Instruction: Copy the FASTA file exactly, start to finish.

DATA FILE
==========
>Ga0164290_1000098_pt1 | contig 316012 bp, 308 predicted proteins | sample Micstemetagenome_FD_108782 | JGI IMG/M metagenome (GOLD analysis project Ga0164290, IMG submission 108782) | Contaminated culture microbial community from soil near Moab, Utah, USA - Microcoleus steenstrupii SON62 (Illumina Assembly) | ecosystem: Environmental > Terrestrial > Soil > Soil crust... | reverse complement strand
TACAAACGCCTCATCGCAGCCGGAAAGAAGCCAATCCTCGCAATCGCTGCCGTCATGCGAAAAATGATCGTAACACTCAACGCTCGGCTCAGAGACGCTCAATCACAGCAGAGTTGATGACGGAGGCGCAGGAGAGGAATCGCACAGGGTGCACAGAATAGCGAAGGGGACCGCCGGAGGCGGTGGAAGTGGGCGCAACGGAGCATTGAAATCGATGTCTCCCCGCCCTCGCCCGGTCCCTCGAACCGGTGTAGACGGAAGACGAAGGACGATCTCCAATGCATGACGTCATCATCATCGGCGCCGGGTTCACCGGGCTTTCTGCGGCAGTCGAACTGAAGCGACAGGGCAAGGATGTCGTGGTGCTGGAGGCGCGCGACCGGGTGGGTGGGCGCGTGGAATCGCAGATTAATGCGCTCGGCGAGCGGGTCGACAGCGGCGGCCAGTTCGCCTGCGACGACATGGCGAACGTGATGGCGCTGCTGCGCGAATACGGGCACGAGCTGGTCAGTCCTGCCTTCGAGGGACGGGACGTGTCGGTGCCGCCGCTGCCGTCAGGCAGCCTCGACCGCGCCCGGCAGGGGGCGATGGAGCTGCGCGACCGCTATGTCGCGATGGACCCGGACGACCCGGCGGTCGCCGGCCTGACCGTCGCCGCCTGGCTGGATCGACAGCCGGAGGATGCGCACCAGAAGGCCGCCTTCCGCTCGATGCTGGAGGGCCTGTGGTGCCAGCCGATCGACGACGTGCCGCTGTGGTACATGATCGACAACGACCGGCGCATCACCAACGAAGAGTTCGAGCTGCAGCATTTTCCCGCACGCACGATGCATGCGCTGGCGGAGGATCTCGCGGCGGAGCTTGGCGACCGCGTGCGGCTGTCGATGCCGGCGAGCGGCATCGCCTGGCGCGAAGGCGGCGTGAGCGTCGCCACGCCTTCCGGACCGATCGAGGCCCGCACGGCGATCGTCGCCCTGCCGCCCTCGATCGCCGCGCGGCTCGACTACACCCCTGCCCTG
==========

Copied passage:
>Ga0164290_1000098_pt1 | contig 316012 bp, 308 predicted proteins | sample Micstemetagenome_FD_108782 | JGI IMG/M metagenome (GOLD analysis project Ga0164290, IMG submission 108782) | Contaminated culture microbial community from soil near Moab, Utah, USA - Microcoleus steenstrupii SON62 (Illumina Assembly) | ecosystem: Environmental > Terrestrial > Soil > Soil crust... | reverse complement strand
TACAAACGCCTCATCGCAGCCGGAAAGAAGCCAATCCTCGCAATCGCTGCCGTCATGCGAAAAATGATCGTAACACTCAACGCTCGGCTCAGAGACGCTCAATCACAGCAGAGTTGATGACGGAGGCGCAGGAGAGGAATCGCACAGGGTGCACAGAATAGCGAAGGGGACCGCCGGAGGCGGTGGAAGTGGGCGCAACGGAGCATTGAAATCGATGTCTCCCCGCCCTCGCCCGGTCCCTCGAACCGGTGTAGACGGAAGACGAAGGACGATCTCCAATGCATGACGTCATCATCATCGGCGCCGGGTTCACCGGGCTTTCTGCGGCAGTCGAACTGAAGCGACAGGGCAAGGATGTCGTGGTGCTGGAGGCGCGCGACCGGGTGGGTGGGCGCGTGGAATCGCAGATTAATGCGCTCGGCGAGCGGGTCGACAGCGGCGGCCAGTTCGCCTGCGACGACATGGCGAACGTGATGGCGCTGCTGCGCGAATACGGGCACGAGCTGGTCAGTCCTGCCTTCGAGGGACGGGACGTGTCGGTGCCGCCGCTGCCGTCAGGCAGCCTCGACCGCGCCCGGCAGGGGGCGATGGAGCTGCGCGACCGCTATGTCGCGATGGACCCGGACGACCCGGCGGTCGCCGGCCTGACCGTCGCCGCCTGGCTGGATCGACAGCCGGAGGATGCGCACCAGAAGGCCGCCTTCCGCTCGATGCTGGAGGGCCTGTGGTGCCAGCCGATCGACGACGTGCCGCTGTGGTACATGATCGACAACGACCGGCGCATCACCAACGAAGAGTTCGAGCTGCAGCATTTTCCCGCACGCACGATGCATGCGCTGGCGGAGGATCTCGCGGCGGAGCTTGGCGACCGCGTGCGGCTGTCGATGCCGGCGAGCGGCATCGCCTGGCGCGAAGGCGGCGTGAGCGTCGCCACGCCTTCCGGACCGATCGAGGCCCGCACGGCGATCGTCGCCCTGCCGCCCTCGATCGCCGCGCGGCTCGACTACACCCCTGCCCTG